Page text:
VOL. 127 | NO. 24 | Monday, February 6, 2012
Consolidation Talks Merge With Municipal Plans
By Bill Dries
At the outset, members of the schools consolidation transition planning commission set out some basic ground rules for the set of public hearings they began in late January.
They wouldn’t answer questions about details of a merged school system that hadn’t been worked out yet. They would listen and they wouldn’t deal with items that weren’t part of what they are required to do by law – come up with a blueprint for a single countywide public school system.
They held their first public hearing in Collierville about a week before leaders of that city and four other suburban communities got reports from their consultants about forming a set of suburban municipal school districts.
Two weeks after the reports were released, bills were introduced by suburban Shelby County legislators in Nashville to require that any school buildings in the footprint of a municipal school district must be given to the municipal school district at no cost.
That was followed by two more bills, including one to remove unincorporated Grays Creeks from the city of Memphis annexation reserve area.
It’s a key piece of real estate to the formation of municipal school districts and an area where the verdict of parents is essential to acceptance of a consolidated school system.
Several of the suburban towns and cities are preparing for votes by their boards of aldermen this month to set a May referendum on the municipal school district question.
The schools consolidation effort, Shelby County Mayor Mark Luttrell warned last week, was losing the battle for public consideration of its plan before there is a plan.
Some on the planning commission are saying their work has been preempted by the move toward May referenda in the suburbs. And the timing is critical for their work.
In two weeks, the first of their committees will make recommendations on a basic structure for the merged school system. A decision on how the new school system will be structured is the framework for the rest of the recommendations to come on curriculum and school services like transportation and school lunches.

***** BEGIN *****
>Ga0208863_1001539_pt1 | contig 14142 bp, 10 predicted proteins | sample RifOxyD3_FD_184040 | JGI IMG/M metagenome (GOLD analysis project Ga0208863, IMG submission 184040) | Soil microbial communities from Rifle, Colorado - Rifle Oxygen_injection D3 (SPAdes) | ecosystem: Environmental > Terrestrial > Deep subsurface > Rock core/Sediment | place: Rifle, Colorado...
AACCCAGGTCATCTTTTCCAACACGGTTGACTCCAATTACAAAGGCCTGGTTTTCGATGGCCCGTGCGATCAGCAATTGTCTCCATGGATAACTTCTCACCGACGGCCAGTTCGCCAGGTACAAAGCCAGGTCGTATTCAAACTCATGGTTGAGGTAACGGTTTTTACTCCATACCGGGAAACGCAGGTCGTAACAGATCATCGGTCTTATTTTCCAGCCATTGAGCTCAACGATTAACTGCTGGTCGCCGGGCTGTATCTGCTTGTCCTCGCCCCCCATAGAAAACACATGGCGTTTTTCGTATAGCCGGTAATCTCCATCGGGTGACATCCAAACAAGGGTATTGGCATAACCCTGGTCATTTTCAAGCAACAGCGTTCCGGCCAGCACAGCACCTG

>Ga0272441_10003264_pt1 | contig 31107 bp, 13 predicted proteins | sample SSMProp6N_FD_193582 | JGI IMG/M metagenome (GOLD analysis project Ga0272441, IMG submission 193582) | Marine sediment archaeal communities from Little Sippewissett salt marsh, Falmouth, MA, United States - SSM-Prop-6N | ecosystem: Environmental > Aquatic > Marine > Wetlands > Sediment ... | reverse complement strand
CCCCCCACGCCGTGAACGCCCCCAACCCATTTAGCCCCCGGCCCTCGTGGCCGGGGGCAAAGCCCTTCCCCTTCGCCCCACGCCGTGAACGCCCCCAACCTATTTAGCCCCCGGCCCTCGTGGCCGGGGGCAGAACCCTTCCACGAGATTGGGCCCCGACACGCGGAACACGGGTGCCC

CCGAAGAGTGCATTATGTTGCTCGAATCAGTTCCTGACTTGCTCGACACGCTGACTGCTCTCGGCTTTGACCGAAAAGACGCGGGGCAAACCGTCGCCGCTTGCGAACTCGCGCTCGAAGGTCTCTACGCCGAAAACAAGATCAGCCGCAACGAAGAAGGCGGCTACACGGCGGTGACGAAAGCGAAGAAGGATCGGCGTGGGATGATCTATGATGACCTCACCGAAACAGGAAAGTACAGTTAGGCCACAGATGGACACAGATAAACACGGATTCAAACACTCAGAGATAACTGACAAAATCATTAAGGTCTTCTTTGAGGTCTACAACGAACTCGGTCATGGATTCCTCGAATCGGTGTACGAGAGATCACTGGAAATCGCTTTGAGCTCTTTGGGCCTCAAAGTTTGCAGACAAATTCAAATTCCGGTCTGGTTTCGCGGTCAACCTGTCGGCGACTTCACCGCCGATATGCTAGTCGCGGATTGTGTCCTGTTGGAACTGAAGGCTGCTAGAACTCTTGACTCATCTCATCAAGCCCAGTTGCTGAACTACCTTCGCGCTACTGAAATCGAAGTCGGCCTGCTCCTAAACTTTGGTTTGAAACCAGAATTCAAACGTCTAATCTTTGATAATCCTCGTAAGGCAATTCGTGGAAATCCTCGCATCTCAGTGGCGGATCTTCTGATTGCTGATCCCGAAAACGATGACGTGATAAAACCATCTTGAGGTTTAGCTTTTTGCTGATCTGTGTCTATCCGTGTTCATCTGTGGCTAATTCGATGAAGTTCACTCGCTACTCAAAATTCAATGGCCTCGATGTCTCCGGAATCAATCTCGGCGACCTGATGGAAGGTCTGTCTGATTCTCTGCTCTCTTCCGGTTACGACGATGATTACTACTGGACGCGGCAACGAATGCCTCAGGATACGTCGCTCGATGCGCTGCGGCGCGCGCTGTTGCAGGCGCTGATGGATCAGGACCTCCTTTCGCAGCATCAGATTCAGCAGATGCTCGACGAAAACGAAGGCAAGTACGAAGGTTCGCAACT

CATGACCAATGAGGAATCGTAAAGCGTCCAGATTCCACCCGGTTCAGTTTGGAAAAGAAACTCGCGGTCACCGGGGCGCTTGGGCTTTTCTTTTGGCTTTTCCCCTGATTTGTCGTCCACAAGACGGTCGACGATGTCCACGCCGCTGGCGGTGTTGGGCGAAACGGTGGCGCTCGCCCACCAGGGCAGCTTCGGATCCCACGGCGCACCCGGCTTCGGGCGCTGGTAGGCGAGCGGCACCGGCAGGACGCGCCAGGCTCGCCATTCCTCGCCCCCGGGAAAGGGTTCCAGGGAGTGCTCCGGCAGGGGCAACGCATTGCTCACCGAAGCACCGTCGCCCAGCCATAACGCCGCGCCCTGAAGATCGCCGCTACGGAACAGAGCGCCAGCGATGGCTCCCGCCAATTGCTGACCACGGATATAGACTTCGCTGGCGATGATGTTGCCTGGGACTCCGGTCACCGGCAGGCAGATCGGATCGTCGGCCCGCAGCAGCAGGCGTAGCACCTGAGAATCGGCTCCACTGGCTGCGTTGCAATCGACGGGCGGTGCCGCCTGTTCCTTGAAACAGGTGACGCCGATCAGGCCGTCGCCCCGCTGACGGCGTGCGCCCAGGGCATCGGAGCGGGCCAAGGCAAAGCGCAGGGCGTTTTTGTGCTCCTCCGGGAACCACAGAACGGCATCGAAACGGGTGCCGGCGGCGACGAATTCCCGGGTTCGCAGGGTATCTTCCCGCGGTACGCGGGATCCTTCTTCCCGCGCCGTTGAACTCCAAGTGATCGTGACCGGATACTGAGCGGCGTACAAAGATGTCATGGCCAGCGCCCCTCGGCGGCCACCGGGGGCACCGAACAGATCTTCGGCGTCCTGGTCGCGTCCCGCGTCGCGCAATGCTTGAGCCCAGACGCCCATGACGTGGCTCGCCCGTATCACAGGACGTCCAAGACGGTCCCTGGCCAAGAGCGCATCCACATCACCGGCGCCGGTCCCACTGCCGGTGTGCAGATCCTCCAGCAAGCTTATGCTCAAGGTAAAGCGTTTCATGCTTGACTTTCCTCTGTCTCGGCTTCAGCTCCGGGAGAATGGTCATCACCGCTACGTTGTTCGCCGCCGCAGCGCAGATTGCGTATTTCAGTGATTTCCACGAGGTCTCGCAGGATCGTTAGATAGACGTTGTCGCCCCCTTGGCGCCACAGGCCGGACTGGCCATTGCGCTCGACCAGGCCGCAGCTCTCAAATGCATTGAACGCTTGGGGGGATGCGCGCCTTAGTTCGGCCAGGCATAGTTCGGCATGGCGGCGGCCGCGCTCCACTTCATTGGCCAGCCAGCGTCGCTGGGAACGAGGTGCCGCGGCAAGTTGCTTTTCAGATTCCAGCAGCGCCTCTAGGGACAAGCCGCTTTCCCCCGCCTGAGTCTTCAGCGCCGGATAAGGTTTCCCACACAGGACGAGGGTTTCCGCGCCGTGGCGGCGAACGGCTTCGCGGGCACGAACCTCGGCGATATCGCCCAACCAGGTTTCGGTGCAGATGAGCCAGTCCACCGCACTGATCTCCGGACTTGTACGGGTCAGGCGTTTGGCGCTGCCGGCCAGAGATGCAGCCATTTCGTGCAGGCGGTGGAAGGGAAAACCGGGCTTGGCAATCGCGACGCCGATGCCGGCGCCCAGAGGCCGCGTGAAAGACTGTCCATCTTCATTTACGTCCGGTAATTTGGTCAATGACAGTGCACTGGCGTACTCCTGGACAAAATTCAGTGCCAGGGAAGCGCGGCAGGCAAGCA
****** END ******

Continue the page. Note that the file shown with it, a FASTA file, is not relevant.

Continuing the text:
Planning commission chairwoman Barbara Prescott said the recommendation will probably be several options for the administrative structure with lots of debate expected among the 21-member group.
“We believe that by the end of February, perhaps the first of March, we will have our first recommendation,” she said.
Luttrell says the group is doing good work. But most of its members aren’t politicians, and Luttrell considers that his role in the group.
“You can create the best product in the world, but if you can’t sell it to the community, it’s of no value,” he said after Thursday’s planning commission session. “This committee is doing some good work. But we’re not doing a very good job of bringing the community into the process and making the community feel comfortable with what we’re doing.”
He wants the commission and the suburban mayors to talk about what hasn’t been talked about at the public hearings – the municipal schools plans.
“We need to listen to the suburban mayors … and to see where we have common ground and see where we can complement each other,” he said. “I don’t know if we can. But let’s see if we can.”
Prescott acknowledges the necessity of the discussion.
“Obviously, we can’t put our head in the sand. We know there’s a lot going on,” she said before pointing out that her group delivers its plan for the merged school district this August – a full year before the actual merger of the two school systems. That’s been the timeline since before the commission was appointed.
“We have a very aggressive timeline,” she said. “We think it should be plenty of time for the public to understand – a whole year before the merger – what they might want to do.”
Luttrell’s fear is the public’s verdict may be in before then.
Several of the suburban mayors have said there is a possibility the smaller school districts they have championed could coexist in a larger merged school system. But the issue is what kind of autonomy there could realistically be in those smaller school systems within a big system.
Some kind of cooperative agreements among a set of municipal school districts is a part of the scenario outlined among the five reports released so far by the consulting firm Southern Educational Consultants LLC. The reports also mention similar contracts with the countywide school system possibly to provide services like transportation, building maintenance and even school lunches.